“Ben Shapiro DESTROYS Socialism”
“Don’t Apologize to the Mob”
Do titles like this sound familiar? Sure, the content inside might be entertaining to those who agree, but if you spoke like that in a conversation, would you convince anyone?
It’s really easy to forget the “relational” part of “relational apologetics,” especially when interacting online. It’s hard to remember that there’s a person on the other end of your comment or tweet. In dialogue, it’s critical to treat others with respect, even to give them a more-than-fair hearing. [Tweet that!] It’s the right thing to do, and it also makes you stand out if you treat people charitably in spite of deep disagreement.
Of course, this is hard to do, especially when you’re passionate and you believe your cause is just. You probably know “that guy” who knows all the arguments—he’s got personhood nailed, he has a whole magazine of bullets to bite for sovereign zone objections, and he’s memorized the entire De Facto Guardian paper—and he can’t wait to destroy the weak points of the opposition! It sounds funny to read, but too many people get excited about fighting for truth and justice against the new American way and forget that people normally have to want to talk to you in order for you to help them change their mind.
I don’t want to spend too much time here arguing against the destroy approach—I’ll just say that it’s somewhat fun but not helpful and please don’t do it—because I want to focus on a different question.
California State Senate Chambers
Last year, California Governor Jerry Brown vetoed SB 320, a bill that would have required every public university in the state to provide abortion pills. Unfortunately, California is trying to pass this legislation once again, and it has been reintroduced in the new legislative session as SB 24. Advocates of the bill have also called it the “College Student Right to Access Act.”
In his veto, Gov. Brown briefly explained why he opposed the bill, stating abortion was a “long-protected right” in California but that forcing universities to offer abortion pills was “not necessary” because there are already abortion clinics within five to seven miles of most campuses.
While I am thankful that Gov. Brown vetoed this bill, I certainly don’t agree with his logic for doing so. The ability to kill human life should never be referred to as a right, and turning campus health centers into abortion providers is a terrible idea regardless of whether an abortion clinic is near campus or not. Brown essentially states that women should have an abortion center within a certain radius of their place of living, and he only vetoed the bill because that circumstance already exists. Brown expressed no concern in his veto for how campus abortions would be dangerous for pregnant mothers or lethal for innocent unborn babies.
According to NPR, implementing SB 320 would have cost an estimated $14 million and several pro-choice organizations agreed to cover this cost. However, the bill is written to allow the expenses to be covered by other means as well, and nothing in the bill restricts student health fees from being allocated towards medical abortion procedures. This loophole has the potential to allow the state to force pro-life college students to pay for the abortions of other students on campus through obligatory student fees. This subsidized system, if put in place, would violate the consciences of students opposed to abortion.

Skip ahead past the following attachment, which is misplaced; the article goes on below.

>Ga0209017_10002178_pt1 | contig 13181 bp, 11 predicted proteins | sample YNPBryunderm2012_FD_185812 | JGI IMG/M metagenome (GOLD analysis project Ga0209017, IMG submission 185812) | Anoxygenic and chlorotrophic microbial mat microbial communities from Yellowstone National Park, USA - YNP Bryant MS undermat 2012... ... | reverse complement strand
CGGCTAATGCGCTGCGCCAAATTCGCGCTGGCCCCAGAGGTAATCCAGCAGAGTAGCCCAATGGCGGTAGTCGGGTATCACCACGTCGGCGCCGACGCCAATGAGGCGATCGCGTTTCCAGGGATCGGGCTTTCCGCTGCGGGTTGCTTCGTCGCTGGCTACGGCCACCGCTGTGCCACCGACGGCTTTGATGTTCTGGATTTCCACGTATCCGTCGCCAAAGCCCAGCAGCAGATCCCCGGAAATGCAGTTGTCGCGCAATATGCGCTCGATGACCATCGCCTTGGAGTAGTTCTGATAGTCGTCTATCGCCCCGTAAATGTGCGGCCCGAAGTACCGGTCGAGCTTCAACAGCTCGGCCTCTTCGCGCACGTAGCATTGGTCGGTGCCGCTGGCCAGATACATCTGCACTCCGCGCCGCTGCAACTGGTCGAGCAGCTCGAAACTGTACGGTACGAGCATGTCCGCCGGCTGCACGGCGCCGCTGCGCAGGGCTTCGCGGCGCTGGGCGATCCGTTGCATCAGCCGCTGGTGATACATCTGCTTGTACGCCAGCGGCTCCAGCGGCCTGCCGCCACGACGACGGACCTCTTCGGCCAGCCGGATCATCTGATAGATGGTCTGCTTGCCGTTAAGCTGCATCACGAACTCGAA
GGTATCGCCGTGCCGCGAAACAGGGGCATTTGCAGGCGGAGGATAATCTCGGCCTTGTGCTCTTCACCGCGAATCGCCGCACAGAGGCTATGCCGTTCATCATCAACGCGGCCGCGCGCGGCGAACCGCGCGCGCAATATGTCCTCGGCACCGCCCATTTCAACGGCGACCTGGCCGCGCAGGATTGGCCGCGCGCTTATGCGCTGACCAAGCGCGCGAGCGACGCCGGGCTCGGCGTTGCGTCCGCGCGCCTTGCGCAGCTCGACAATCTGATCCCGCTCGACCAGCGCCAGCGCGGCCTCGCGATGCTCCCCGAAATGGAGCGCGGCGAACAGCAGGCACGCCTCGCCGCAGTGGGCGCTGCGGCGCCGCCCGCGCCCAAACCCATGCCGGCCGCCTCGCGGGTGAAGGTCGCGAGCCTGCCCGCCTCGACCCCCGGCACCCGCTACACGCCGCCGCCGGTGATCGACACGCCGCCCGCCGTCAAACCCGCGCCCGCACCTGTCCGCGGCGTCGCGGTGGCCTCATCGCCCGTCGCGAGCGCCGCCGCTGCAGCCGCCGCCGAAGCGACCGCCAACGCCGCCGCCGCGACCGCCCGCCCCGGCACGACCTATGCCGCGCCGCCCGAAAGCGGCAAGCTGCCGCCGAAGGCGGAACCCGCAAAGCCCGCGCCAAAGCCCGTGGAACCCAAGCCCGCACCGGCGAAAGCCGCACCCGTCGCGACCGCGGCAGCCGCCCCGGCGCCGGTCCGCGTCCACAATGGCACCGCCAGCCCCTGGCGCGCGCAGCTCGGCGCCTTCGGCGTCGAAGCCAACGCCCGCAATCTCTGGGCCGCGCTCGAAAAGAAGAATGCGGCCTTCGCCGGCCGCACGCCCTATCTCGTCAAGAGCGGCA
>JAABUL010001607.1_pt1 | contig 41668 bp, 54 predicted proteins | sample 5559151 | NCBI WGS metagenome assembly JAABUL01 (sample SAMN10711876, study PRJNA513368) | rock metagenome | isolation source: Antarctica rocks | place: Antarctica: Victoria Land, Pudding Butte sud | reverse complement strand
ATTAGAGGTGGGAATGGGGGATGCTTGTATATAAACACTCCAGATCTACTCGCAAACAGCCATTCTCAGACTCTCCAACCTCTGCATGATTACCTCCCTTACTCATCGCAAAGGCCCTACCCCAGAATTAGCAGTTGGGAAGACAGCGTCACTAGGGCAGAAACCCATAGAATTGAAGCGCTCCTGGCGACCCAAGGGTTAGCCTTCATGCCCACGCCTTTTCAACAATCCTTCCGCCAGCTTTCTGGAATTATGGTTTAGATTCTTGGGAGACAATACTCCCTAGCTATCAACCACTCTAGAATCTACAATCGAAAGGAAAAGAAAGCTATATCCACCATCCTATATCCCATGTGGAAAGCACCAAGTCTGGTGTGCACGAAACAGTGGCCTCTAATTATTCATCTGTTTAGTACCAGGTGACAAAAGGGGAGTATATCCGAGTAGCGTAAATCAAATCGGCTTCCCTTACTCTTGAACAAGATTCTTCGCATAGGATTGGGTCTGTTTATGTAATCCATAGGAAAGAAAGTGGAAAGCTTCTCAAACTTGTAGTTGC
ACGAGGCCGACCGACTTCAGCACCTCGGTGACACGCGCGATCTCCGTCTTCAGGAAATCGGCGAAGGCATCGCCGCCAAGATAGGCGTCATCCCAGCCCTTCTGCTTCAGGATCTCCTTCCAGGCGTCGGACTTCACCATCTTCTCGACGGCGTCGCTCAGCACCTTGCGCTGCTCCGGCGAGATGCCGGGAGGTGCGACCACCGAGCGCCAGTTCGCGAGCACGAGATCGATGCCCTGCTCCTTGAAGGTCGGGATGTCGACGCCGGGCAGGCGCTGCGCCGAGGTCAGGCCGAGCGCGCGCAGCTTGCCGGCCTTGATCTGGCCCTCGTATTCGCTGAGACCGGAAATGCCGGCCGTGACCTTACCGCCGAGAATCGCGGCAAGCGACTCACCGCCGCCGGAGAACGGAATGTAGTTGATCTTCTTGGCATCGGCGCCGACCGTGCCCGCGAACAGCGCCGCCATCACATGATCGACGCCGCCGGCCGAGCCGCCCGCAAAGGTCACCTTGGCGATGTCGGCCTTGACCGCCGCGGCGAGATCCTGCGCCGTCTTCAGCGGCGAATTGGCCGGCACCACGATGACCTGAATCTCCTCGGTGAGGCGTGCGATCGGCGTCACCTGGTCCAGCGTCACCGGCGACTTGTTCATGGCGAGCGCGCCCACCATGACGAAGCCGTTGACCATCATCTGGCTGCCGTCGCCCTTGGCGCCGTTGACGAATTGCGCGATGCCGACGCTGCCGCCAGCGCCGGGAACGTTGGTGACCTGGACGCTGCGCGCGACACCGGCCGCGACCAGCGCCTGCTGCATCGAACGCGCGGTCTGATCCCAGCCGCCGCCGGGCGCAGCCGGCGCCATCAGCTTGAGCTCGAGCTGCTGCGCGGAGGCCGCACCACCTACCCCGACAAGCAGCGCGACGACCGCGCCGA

Are you a student leader who wants your club to have better attendance at outreach events? As a former leader of a pro-life organization at my university, I faced a similar predicament until I learned to add a critical step to my club’s outreaches: create a space where students can debrief and process after the event. Investing time for this discussion can change the way your club thinks about abortion conversations.
Josh and Timothy Brahm debriefing with the Students for Life staff after an outreach with them in 2014.
Consider whether the following sounds like one of your typical outreach events:
You reserve a table spot on campus. Then you tell your club about the upcoming event, but you end up getting a low response from members. You become frustrated by this, wishing your club was larger and that the current club members would step up and be more committed. You and the other club leaders must stay at the table for much longer than you’d like to because you don’t have enough volunteers to cover the table. This adds stress and takes away from your study time. Each time you want to have a tabling event, you feel even less enthusiastic and more desperate for help than before!
If this sounds like you, you’re not alone. I’ve heard stories like this all too often from students I mentor, and it was my story as well until I learned about the power of debriefing after an outreach. Once I gave my fellow club members the opportunity to discuss and process their conversations after tabling events, their feelings about outreach changed. And when their feelings changed, their behavior changed, too. My club members began requesting more outreach events, and they even moved their schedules around so that we could fill all of the time slots. Outreach became a priority because we had a purpose at the table and we came to understand the benefits of the experience for ourselves and our campus.
We don’t want premises to be hidden. We want as much clarity in the conversation as possible.
For more great tips and principles, visit our blog at: blog.equalrightsinstitute.com
Successful social change comes from recruiting those who agree and reaching out to those who disagree.
For more of the context of this quotation, click here to read the full article, “Five Lessons for Pro-Lifers from the Women’s March.” http://bit.ly/2Gmwn6A